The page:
JOHN FLORIO AND THOMAS NASHE’S QUARREL EXPLAINED: THE IDIOT ART MASTER
Nashe is really critical towards this ‘idiot Art Master’ (Florio was an Art Master at Magdalen College, Oxford) because Thomas Nashe prefers “the man (Robert Greene) whose extemporal vein in any humour will excel our greatest art-masters’ deliberate thoughts”, not the man (John Florio) “whose inventions, quicker than his eye, will challenge the proudest rhetorician to the contention of like perfection with like expedition”.
While Florio is really fast in producing art, since his “invention” is “quicker than his eye”, Nashe’s approach is to invest time to ponder his production. Time for Nashe is fundamental, in fact he writes:
“Was it not Maro’s twelve years’ toil that so famed his twelve Aeneidos?“.
Thus, for Thomas Nashe the time invested in producing art counts very much, that is why he appreciates “the twelve years’ toil that famed Virgilio’s Aeneidos, not the “invention” of someone which is “quicker than his eye” in writing. For Thomas Nashe, in fact, the writer’s art whose “invention is quicker than his eye” can only be plagiarism. That is why he despises the ‘Italianate pen’ (John Florio) and ‘the packet of pilferies’ that this pen produces.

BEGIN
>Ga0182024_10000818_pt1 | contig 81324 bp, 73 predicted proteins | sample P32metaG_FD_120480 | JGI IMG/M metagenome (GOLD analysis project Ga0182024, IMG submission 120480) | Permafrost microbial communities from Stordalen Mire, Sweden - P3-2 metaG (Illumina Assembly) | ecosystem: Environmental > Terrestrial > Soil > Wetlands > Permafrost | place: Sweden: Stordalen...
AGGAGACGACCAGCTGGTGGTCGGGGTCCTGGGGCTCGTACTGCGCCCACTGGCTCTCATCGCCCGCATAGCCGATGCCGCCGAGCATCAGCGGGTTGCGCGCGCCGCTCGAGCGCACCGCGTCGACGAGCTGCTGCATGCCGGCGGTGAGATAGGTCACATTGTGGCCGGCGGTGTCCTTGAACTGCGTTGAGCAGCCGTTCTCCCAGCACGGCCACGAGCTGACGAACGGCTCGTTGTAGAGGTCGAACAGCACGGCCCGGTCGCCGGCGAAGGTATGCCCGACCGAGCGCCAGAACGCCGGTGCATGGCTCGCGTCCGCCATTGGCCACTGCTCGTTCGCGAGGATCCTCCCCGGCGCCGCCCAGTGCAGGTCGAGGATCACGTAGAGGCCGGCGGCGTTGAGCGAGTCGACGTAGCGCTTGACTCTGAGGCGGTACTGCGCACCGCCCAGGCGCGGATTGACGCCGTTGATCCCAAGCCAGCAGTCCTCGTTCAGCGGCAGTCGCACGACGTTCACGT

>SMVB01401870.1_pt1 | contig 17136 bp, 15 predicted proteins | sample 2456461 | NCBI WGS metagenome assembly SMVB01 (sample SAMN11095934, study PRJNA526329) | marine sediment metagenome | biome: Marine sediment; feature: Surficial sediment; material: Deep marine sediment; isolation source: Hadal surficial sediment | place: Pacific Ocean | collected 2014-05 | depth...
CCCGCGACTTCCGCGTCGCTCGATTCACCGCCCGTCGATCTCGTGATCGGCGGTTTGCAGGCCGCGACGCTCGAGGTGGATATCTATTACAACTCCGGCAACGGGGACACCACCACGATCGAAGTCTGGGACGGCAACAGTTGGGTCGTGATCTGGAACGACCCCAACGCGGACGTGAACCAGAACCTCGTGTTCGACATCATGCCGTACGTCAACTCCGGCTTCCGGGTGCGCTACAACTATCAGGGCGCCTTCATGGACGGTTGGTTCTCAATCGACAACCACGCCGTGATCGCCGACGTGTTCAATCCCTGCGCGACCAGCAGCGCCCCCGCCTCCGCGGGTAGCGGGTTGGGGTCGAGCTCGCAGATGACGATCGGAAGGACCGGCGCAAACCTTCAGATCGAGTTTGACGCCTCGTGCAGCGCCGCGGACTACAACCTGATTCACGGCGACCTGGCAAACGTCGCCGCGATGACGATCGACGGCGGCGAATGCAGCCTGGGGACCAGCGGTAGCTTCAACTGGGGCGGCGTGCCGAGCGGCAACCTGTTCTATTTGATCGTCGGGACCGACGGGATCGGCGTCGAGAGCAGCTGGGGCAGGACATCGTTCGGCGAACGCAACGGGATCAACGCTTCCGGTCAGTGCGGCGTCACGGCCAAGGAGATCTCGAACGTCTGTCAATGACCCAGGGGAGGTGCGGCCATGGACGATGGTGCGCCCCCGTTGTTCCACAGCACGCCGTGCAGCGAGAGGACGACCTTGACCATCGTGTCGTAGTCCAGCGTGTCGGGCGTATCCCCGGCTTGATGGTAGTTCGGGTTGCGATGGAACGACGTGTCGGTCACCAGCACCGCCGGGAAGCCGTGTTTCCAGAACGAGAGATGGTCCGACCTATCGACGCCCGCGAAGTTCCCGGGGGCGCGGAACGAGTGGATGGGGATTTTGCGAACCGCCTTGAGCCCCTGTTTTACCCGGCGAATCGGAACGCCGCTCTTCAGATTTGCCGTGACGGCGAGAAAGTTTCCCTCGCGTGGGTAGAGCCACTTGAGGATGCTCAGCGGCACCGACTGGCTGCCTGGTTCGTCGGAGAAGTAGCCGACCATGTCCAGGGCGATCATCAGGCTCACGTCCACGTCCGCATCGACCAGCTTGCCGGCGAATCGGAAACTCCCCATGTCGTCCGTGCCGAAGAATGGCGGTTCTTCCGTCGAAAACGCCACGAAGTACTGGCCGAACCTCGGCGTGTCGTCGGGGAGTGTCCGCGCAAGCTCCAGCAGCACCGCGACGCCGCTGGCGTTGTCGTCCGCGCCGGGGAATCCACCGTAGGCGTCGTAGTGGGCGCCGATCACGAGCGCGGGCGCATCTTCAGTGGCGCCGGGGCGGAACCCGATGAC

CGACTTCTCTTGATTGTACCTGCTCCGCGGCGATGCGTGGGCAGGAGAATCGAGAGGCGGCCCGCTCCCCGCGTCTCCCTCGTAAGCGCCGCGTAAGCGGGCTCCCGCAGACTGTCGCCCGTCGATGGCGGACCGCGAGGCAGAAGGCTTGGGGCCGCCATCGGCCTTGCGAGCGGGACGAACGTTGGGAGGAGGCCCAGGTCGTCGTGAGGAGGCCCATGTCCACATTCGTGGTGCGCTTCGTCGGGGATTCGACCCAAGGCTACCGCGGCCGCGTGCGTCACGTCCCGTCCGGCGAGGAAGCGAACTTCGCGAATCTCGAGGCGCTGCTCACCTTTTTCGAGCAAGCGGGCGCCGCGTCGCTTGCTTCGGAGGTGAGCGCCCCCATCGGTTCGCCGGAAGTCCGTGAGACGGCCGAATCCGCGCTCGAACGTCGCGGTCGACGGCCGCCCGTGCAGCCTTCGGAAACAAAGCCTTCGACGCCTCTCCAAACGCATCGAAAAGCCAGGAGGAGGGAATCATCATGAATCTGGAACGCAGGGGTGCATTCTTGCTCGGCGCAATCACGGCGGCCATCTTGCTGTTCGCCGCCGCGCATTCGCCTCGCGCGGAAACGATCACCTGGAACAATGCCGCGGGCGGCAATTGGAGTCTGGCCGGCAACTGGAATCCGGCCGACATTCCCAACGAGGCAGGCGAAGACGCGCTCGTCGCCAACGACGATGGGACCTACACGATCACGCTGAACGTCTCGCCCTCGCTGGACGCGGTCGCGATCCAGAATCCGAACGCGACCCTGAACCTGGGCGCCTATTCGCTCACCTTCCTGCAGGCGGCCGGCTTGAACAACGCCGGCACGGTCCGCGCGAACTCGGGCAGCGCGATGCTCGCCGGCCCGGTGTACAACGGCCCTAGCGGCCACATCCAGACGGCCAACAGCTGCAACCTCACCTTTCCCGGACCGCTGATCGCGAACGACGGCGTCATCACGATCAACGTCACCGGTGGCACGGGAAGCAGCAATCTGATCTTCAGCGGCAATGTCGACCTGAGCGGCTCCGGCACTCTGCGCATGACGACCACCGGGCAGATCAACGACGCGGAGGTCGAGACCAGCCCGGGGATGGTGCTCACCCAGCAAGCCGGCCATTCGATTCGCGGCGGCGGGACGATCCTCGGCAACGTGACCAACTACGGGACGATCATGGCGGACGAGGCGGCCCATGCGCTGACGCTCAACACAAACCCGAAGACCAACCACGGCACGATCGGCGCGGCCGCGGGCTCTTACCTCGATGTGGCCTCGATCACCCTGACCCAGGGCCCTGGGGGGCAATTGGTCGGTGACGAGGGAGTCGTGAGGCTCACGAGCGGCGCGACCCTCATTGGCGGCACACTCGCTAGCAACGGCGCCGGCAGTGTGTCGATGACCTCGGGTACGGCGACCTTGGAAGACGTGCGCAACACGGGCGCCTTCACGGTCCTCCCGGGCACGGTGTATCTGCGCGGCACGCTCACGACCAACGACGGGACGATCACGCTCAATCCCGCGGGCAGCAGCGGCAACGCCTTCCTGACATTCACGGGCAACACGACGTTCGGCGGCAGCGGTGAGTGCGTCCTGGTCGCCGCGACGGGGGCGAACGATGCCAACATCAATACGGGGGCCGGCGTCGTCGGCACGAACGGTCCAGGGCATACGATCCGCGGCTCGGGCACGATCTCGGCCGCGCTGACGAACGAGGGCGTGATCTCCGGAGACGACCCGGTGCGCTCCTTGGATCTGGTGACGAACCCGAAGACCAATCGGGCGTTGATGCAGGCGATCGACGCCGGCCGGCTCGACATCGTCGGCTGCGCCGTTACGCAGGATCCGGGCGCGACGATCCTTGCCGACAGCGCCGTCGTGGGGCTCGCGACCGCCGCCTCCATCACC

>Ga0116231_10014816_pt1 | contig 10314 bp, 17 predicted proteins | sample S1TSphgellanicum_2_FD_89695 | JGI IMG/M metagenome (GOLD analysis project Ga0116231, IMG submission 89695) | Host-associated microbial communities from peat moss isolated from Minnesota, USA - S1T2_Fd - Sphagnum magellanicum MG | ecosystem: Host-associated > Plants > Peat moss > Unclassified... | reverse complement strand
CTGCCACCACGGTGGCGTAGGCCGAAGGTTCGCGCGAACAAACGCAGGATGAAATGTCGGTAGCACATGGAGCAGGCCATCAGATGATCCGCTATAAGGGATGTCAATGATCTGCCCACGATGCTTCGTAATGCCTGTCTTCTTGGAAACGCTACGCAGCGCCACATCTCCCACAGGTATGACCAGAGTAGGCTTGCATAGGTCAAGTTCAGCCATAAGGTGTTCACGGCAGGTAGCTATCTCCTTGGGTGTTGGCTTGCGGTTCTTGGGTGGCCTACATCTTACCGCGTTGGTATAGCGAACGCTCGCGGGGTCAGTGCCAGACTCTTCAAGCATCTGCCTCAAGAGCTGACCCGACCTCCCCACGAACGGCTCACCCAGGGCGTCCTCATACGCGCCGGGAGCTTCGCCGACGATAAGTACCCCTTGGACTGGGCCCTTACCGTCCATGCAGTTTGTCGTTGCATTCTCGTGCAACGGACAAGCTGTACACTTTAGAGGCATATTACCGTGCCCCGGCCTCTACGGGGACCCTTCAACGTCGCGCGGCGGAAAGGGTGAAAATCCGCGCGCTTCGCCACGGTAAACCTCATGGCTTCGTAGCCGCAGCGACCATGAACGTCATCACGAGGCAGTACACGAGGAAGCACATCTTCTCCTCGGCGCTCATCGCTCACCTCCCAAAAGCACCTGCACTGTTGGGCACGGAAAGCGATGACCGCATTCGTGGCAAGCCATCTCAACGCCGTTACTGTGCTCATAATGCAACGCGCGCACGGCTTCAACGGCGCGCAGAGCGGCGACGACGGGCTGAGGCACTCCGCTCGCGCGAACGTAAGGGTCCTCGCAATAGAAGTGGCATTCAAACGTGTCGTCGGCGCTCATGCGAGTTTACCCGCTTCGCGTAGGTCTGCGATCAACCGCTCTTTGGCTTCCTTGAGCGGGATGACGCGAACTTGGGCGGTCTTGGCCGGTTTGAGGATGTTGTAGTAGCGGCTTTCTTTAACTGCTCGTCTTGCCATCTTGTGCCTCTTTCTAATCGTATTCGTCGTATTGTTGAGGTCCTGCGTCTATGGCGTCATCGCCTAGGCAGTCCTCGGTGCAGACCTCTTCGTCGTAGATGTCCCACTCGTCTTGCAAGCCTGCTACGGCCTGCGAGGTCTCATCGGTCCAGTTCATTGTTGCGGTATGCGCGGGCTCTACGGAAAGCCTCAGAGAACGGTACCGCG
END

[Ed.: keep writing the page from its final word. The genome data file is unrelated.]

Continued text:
John Florio got the reference made by Nashe to him and answered in his Second Fruits:
“Is not the number of twelve wonderful?“
And then he adds:
“Manie sowe come, and reape thistles; bestow three yeare’s toyle in manuring a barraine plot, and have nothing for their labor but their travail”.
John Florio replies that it is not the time (twelve weeks, months or years) but the ideas. In fact, for John Florio, the “plot” is “barren” even if you work hard for “three years” and you end up having nothing “for their labor but their travail”. This is the problem: Florio and Nashe had different conception about producing art.